When Steve Jobs launched the first iPhone in 2007, its most spellbinding feature—the one that set it aside from BlackBerrys and Nokias, and the one that may forever change the best way we interacted with our units—was the touchscreen. It just took a press of the fingertip, and an icon on display would spring open as if tapped with a magic wand.
Touchscreen tech has since turn out to be inseparable from nearly every “smart” interaction. Now we have interactive screens on our laptops and televisions and watches and refrigerators; children, so immersed in a touchscreen world, have been recognized to press on inanimate objects anticipating them to respond. The touchscreen has become ubiquitous; the touchscreen has turn into blasé.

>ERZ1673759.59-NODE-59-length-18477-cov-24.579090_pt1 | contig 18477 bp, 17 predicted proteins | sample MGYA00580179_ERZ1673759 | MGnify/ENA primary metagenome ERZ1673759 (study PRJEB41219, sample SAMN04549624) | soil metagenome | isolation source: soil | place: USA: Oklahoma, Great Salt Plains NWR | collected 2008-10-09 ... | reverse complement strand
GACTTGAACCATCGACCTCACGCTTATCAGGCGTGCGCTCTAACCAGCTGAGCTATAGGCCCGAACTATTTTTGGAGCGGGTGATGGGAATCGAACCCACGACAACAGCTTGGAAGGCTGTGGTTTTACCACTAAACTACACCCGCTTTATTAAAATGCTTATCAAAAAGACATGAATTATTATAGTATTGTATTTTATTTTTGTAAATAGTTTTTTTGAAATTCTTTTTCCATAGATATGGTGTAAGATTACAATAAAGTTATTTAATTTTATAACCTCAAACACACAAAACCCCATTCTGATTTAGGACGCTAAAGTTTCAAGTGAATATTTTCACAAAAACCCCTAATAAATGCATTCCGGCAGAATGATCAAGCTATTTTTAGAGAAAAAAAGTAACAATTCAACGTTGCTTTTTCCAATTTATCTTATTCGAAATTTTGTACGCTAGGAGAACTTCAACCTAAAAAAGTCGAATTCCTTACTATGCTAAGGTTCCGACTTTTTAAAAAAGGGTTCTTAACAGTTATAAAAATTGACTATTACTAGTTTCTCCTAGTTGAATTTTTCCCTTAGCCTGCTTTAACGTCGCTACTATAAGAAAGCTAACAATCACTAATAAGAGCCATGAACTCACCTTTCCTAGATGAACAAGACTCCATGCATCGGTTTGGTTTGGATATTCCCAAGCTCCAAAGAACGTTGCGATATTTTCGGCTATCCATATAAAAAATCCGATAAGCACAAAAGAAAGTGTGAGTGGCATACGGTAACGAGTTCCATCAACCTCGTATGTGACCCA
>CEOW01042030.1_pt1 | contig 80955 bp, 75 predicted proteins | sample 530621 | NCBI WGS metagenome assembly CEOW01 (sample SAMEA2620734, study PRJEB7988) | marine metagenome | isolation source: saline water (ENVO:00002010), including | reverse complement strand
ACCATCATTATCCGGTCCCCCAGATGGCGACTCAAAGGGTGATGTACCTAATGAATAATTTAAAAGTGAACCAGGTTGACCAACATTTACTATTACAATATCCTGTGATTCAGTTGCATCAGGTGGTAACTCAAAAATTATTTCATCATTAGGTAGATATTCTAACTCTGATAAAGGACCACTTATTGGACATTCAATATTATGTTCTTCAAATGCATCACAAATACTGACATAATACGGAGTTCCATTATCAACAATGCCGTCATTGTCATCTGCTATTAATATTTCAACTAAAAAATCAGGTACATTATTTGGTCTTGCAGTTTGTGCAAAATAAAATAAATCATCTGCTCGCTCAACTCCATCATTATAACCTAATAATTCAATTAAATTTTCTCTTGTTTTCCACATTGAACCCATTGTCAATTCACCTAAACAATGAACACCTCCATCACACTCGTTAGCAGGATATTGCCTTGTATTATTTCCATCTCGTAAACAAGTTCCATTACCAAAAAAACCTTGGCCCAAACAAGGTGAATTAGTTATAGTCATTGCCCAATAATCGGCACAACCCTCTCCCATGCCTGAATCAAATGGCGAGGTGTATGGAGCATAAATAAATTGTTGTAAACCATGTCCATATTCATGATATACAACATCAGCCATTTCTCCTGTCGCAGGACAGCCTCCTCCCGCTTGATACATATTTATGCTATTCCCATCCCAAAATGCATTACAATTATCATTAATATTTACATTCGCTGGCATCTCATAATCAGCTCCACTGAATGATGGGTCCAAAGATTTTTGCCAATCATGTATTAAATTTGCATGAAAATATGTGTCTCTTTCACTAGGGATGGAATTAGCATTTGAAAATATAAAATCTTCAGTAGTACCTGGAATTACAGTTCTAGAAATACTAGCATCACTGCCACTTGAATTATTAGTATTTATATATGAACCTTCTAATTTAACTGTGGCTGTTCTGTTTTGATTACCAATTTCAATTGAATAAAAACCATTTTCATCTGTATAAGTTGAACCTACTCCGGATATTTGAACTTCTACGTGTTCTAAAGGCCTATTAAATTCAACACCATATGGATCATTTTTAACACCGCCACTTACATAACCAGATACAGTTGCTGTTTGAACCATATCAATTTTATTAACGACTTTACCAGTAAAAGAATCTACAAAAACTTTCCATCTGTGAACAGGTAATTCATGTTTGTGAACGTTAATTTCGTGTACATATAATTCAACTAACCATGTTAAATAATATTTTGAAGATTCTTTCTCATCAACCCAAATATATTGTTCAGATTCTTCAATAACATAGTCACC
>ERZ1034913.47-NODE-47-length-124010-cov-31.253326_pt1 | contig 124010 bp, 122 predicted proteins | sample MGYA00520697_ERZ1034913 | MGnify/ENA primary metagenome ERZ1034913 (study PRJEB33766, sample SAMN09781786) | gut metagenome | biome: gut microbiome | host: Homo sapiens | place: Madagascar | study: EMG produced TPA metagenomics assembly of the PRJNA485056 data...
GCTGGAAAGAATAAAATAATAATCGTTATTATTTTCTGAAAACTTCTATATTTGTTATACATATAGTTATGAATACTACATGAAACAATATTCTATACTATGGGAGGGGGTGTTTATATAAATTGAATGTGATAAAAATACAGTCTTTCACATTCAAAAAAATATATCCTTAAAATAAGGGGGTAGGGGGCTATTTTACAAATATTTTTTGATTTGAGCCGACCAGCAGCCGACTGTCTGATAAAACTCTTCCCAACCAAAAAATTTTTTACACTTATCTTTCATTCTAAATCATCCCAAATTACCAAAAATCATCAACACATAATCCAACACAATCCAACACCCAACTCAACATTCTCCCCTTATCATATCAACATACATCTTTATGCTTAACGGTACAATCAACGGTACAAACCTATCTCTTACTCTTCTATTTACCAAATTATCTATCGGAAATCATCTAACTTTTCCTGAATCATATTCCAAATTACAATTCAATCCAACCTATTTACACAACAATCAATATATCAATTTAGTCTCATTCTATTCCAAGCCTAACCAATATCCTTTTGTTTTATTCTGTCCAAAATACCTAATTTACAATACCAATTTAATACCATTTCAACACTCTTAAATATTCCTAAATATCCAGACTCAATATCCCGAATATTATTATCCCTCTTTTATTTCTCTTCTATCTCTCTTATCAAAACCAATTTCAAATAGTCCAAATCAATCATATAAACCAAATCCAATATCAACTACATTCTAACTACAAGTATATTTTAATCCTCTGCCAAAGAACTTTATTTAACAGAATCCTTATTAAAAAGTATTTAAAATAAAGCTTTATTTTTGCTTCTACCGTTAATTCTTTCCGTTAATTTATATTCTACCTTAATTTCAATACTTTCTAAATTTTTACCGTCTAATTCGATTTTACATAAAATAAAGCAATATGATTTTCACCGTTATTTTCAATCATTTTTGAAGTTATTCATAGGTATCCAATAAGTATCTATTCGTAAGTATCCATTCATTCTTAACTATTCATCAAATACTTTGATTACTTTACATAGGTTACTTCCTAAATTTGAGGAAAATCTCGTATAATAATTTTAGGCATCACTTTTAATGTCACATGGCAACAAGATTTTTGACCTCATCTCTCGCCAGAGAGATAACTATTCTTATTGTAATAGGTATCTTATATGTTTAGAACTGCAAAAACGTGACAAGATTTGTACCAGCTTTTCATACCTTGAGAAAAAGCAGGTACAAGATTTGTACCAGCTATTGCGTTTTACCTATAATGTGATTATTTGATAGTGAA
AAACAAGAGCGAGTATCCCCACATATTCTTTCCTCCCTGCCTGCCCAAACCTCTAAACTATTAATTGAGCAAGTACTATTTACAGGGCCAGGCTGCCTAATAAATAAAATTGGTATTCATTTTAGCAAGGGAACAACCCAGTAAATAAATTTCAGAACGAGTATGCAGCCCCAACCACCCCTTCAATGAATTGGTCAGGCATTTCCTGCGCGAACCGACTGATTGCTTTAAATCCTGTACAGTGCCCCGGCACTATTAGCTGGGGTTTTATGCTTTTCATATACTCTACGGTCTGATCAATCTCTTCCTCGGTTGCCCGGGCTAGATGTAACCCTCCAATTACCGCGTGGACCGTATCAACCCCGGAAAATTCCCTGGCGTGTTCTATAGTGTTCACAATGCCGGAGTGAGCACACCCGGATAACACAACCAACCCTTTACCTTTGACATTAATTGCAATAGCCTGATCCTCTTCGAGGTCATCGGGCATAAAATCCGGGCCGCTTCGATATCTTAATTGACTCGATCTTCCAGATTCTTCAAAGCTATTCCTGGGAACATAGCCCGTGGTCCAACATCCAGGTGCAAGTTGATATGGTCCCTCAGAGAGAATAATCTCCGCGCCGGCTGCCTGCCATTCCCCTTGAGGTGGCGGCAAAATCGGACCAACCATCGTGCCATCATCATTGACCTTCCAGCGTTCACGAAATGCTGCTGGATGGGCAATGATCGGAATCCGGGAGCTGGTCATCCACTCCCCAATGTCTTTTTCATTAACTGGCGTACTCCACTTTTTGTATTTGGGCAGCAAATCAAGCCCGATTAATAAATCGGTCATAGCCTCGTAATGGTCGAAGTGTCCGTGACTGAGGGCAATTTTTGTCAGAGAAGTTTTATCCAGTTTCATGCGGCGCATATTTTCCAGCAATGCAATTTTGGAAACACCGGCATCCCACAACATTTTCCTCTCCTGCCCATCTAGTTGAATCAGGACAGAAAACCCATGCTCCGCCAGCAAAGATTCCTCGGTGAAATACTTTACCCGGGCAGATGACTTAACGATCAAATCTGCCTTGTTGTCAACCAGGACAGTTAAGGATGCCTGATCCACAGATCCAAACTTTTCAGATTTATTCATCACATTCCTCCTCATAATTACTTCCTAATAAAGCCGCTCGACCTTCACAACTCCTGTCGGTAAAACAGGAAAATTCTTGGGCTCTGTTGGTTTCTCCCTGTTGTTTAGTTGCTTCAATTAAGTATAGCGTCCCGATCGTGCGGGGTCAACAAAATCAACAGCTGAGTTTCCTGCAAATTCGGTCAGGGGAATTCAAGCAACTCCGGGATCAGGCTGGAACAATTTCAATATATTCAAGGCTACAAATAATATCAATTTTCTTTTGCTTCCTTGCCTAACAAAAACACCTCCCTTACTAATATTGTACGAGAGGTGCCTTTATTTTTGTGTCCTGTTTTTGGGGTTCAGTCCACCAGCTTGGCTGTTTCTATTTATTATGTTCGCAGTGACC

So Google, in constructing its next phone, needs to introduce the next large thing: a way to control our screens like an orchestra conductor brandishing an invisible baton.
When Google’s next flagship smartphone, the Pixel 4, arrives this fall, it’s going to respond to a sequence of gesture interactions—a pinch of the fingers, or a wave of the hand—without the consumer ever needing to touch the display. Taken collectively, Google calls these controls “Movement Sense.” A teaser video shows a girl unlocking her new Pixel with a blink, then waving her hand to cycle through a collection of songs playing on her phone. The video is just a few seconds long. However, it calls to mind the way Jobs described the original iPhone: “It really works like magic.